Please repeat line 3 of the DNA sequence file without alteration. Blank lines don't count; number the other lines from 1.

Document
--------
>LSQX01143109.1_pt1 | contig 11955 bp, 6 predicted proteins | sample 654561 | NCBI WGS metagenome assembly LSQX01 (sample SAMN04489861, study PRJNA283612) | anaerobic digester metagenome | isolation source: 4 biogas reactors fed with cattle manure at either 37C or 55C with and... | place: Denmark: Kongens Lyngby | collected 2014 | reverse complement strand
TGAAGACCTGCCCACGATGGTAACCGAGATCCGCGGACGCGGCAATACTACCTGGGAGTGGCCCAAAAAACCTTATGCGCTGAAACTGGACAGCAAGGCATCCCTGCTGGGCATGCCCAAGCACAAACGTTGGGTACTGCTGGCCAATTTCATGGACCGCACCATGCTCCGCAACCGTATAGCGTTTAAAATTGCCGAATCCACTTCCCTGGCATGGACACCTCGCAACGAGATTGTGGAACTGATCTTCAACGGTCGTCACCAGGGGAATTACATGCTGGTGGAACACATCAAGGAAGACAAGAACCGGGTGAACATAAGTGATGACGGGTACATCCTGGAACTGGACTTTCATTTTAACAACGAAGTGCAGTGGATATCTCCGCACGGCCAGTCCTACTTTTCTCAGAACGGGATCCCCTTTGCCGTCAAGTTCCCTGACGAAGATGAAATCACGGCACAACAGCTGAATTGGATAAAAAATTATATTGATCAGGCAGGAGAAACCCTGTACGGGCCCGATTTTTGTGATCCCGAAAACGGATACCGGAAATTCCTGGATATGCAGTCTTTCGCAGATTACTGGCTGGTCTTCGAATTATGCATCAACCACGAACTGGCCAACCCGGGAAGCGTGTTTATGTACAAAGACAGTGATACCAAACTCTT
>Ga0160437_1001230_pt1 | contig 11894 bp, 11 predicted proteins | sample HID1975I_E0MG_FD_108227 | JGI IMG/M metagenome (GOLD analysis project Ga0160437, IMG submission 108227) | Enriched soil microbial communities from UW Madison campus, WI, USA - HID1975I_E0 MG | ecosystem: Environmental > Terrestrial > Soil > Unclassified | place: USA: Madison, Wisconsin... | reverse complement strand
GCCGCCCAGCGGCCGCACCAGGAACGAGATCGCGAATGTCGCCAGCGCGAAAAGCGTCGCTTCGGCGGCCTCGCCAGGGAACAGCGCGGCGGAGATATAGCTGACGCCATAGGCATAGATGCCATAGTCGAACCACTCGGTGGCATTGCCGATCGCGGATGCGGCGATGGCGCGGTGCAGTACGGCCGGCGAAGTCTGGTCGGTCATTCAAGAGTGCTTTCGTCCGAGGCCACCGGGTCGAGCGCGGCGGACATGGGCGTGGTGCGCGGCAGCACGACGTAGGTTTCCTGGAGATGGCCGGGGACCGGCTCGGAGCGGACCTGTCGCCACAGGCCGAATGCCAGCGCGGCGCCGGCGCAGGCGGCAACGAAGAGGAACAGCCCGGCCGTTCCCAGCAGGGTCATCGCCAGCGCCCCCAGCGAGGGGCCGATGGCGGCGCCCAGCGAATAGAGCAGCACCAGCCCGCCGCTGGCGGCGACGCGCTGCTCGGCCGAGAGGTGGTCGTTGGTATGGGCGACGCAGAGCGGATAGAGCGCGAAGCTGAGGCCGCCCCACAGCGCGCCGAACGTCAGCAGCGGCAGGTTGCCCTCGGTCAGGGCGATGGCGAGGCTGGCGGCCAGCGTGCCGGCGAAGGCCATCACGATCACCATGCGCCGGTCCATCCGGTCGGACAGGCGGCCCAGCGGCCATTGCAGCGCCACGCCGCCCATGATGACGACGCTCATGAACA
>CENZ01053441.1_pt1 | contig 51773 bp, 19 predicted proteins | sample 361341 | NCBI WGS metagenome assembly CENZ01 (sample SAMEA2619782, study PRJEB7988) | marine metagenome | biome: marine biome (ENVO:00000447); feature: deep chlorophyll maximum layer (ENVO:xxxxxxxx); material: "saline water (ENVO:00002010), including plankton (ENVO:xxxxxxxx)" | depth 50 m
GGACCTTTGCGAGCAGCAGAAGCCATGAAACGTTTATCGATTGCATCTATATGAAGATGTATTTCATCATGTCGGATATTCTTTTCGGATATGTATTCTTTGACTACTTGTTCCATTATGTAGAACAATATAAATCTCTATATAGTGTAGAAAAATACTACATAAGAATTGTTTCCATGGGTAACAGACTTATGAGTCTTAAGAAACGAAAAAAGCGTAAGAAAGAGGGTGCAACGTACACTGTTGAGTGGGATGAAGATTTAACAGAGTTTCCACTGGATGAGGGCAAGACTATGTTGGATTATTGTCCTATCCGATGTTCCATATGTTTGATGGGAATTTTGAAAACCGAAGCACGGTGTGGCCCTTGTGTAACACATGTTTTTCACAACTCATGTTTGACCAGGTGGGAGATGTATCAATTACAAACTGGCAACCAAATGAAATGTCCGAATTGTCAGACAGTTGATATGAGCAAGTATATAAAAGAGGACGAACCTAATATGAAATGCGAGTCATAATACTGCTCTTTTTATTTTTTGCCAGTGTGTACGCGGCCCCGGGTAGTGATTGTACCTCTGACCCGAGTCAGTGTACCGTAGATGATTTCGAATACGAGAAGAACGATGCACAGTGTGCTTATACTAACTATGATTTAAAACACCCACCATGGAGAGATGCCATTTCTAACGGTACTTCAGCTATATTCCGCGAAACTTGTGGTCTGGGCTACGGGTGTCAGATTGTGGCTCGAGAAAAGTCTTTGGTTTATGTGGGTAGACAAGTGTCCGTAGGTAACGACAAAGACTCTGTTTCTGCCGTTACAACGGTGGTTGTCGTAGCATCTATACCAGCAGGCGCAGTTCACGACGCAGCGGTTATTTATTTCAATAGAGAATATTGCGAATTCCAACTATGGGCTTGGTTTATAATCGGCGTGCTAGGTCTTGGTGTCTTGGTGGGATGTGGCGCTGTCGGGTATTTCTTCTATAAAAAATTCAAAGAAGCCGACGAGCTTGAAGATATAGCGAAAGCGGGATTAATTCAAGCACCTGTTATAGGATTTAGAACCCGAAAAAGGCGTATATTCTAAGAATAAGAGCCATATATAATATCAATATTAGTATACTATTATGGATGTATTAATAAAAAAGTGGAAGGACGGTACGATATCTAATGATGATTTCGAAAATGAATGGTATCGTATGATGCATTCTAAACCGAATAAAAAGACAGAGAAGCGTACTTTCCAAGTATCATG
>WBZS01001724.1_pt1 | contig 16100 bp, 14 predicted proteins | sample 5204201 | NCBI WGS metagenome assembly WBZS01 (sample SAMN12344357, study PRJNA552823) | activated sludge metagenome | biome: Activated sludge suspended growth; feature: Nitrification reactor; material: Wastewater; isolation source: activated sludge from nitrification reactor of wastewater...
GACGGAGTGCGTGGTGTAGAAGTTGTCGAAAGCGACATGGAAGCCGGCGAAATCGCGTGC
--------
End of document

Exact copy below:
>Ga0160437_1001230_pt1 | contig 11894 bp, 11 predicted proteins | sample HID1975I_E0MG_FD_108227 | JGI IMG/M metagenome (GOLD analysis project Ga0160437, IMG submission 108227) | Enriched soil microbial communities from UW Madison campus, WI, USA - HID1975I_E0 MG | ecosystem: Environmental > Terrestrial > Soil > Unclassified | place: USA: Madison, Wisconsin... | reverse complement strand